Don Emilio Botín, for decades the undisputed Capo of Spanish banking, is dead. By contrast, the bank he leaves behind him, Grupo Santander, is both alive and kicking – at least to all outward appearances. It is now the largest bank by market capitalization in the Eurozone as well as one of the thirteen leading banks in the world – no mean feat given that when Botín III took the reins of the family business from his father, Santander was merely a midsized domestic bank with just a tiny smattering of overseas operations.
Now its operations quite literally span the Western hemisphere, with the mother country accounting for just 7% of the group’s profits. Brazil’s stuttering economy is its biggest source of lucre, last year bringing in roughly 23% of the Group’s total profits, with the U.S. and Mexico accounting for 10% each. In Europe, its biggest market is the UK (17% of profits), though the bank has interests throughout the continent, most notably in Germany (6%) and Poland (6%).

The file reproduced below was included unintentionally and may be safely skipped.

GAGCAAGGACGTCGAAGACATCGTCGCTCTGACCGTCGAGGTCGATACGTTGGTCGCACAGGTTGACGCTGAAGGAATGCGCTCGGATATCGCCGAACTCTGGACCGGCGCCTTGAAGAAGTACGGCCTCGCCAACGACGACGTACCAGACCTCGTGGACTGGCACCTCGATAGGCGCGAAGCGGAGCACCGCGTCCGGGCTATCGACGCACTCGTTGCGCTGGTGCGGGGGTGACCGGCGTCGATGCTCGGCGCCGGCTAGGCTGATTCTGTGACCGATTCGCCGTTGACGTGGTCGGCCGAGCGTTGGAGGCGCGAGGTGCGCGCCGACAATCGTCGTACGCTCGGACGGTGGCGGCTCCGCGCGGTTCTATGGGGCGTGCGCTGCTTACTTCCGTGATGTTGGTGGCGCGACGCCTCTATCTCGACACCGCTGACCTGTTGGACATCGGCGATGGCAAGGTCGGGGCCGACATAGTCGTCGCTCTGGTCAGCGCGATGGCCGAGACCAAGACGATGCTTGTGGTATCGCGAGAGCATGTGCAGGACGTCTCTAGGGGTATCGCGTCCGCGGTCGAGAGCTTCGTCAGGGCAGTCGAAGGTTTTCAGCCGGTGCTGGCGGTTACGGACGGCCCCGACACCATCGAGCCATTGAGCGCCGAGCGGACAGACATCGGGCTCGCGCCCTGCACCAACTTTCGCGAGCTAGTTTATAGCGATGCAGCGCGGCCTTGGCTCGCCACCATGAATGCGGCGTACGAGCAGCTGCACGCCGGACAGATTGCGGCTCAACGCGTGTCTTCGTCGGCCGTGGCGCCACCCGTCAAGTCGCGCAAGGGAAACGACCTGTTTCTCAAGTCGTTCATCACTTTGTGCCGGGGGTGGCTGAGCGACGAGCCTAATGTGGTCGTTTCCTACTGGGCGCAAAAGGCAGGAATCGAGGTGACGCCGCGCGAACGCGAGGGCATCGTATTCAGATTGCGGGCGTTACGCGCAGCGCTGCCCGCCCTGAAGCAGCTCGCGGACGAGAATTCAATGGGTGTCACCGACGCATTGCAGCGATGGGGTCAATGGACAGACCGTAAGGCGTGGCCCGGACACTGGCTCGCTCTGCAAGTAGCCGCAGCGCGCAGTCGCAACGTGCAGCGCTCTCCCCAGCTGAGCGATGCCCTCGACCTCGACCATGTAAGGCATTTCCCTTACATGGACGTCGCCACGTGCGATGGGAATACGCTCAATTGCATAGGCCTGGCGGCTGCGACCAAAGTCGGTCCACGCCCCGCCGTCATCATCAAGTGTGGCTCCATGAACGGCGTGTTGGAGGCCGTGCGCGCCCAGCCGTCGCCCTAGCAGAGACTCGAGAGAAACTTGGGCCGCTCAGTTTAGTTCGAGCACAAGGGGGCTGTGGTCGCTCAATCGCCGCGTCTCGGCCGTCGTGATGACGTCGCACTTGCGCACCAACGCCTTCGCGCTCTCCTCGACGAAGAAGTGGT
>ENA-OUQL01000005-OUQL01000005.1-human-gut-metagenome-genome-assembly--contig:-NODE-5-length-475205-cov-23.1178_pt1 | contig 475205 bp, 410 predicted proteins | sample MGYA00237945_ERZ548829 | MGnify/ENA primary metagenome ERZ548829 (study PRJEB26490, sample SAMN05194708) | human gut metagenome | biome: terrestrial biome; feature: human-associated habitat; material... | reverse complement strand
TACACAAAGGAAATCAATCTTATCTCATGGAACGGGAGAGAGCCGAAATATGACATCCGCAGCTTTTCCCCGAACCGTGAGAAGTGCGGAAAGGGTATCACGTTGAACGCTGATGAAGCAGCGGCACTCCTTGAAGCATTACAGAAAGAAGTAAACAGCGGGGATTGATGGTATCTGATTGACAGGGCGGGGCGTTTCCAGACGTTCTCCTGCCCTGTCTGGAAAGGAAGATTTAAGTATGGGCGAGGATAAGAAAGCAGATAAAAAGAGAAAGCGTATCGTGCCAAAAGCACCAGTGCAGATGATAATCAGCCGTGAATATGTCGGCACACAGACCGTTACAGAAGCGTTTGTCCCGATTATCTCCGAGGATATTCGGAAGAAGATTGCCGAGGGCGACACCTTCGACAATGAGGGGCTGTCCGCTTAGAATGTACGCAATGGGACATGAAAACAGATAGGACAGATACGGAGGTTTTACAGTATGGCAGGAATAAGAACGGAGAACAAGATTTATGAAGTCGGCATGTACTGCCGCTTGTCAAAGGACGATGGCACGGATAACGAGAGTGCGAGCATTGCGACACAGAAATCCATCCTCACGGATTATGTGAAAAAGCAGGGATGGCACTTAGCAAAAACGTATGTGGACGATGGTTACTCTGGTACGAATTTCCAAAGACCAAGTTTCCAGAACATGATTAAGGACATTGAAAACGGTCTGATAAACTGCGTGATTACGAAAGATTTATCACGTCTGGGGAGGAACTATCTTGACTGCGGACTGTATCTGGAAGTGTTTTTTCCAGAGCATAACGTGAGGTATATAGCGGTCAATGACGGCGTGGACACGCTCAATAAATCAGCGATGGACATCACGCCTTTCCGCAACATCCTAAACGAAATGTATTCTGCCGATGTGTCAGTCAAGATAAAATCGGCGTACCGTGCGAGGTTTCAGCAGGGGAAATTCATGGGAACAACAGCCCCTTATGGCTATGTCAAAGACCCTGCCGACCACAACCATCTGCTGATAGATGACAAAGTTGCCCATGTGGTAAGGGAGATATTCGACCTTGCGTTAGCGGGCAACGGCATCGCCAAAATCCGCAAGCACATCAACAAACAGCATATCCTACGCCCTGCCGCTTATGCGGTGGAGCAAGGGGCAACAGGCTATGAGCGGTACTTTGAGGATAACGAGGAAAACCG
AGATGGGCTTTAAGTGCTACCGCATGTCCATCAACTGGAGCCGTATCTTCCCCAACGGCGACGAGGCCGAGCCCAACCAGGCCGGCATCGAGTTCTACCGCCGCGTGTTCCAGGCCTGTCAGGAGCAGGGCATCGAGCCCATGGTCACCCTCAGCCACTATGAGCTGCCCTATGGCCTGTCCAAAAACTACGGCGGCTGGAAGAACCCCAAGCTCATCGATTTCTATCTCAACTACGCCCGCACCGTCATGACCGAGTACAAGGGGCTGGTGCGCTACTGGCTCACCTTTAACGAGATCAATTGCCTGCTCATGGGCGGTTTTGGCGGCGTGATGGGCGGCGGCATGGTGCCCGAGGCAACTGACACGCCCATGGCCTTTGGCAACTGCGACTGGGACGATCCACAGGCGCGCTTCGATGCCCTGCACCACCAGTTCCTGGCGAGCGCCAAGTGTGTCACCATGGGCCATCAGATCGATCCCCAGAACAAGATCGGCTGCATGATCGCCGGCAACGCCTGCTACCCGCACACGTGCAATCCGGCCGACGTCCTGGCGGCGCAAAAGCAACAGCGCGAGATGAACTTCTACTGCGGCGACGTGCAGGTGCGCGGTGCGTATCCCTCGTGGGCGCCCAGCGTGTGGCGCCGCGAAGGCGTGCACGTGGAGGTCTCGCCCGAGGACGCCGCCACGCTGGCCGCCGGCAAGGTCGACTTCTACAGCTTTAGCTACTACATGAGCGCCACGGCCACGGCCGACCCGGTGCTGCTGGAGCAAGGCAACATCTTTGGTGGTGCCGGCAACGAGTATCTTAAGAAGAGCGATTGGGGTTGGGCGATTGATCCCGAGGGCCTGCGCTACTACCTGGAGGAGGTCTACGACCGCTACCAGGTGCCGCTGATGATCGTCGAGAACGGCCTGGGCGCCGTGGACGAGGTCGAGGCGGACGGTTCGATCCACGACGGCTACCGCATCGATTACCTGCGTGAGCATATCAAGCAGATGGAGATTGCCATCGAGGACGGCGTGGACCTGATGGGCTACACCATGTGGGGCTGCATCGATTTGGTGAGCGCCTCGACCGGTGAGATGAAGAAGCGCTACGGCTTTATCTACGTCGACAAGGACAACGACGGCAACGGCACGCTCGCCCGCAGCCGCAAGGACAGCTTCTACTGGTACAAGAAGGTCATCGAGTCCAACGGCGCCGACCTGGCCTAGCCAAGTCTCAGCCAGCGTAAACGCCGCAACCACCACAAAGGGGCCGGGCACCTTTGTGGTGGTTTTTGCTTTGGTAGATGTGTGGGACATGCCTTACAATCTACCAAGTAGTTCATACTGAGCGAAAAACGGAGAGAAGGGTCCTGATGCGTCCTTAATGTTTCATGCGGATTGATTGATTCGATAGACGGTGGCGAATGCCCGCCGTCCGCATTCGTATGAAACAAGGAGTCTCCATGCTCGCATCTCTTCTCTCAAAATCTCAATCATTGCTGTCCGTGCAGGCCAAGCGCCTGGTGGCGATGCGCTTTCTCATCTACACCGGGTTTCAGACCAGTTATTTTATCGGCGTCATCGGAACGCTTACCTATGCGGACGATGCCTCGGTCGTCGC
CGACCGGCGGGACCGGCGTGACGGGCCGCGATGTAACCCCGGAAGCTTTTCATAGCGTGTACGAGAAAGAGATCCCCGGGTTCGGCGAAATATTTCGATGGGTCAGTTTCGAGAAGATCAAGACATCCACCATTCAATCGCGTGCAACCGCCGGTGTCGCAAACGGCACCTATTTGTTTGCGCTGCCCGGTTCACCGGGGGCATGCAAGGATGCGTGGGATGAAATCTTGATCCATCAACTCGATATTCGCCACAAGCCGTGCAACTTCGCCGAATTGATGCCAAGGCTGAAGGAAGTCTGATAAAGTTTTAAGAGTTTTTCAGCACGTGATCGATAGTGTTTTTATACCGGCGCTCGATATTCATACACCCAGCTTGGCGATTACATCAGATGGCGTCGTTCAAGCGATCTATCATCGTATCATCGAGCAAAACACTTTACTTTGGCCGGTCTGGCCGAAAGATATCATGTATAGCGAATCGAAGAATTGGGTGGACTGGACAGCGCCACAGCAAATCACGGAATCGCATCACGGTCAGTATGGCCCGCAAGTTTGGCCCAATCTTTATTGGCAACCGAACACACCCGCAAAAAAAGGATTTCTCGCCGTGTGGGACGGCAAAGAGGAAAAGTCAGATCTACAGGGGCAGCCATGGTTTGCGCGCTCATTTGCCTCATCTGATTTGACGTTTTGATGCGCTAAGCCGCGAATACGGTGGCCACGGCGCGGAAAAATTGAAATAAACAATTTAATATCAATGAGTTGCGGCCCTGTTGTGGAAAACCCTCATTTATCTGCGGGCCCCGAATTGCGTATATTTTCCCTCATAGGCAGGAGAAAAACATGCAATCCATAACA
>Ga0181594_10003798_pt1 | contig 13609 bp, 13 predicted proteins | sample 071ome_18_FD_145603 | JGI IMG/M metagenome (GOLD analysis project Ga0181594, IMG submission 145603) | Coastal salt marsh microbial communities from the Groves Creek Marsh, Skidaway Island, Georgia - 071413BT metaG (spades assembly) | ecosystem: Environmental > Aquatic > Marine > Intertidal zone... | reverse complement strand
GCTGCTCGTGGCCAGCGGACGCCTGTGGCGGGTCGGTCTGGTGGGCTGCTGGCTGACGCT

However, it is the New World, not the Old World, on which Santander now has its sights firmly set. Last year, Latin American markets represented 51% of the group’s total operating revenues. Despite its recent slowdown, the region remains Santander’s main strategic target for business growth. According to the Group’s own website, it has carved out leadership positions in the continent’s “most dynamic and solid economies” – economies such as Brazil, Mexico, Chile, Uruguay, Peru, Puerto Rico and that hyper-dynamic, super-stable economy called Argentina.
Naturally, with so many of its eggs in just one basket – and one that is fast losing its allure – one can’t help but wonder what might happen should things, god forbid, go south, south of the Rio Grande. Just as importantly, now that the King of Debt is dead, who’ll be on hand to steady the ship should the South Atlantic Seas get a little choppy?
Keeping the Business in the Family
For now the answer to that question is Ana Botín, Emilio’s fifty-three-year-old daughter who was named successor less than 24 hours after her father’s passing. In many ways her appointment was the obvious choice. What better way to ensure a smooth transition than to keep the business in the family? After all, Santander Bank has already been run by three generations of Botíns; why not a fourth? The fact that Ana Botín is a woman and that women are ludicrously underrepresented in Spanish C-suites was merely an added bonus.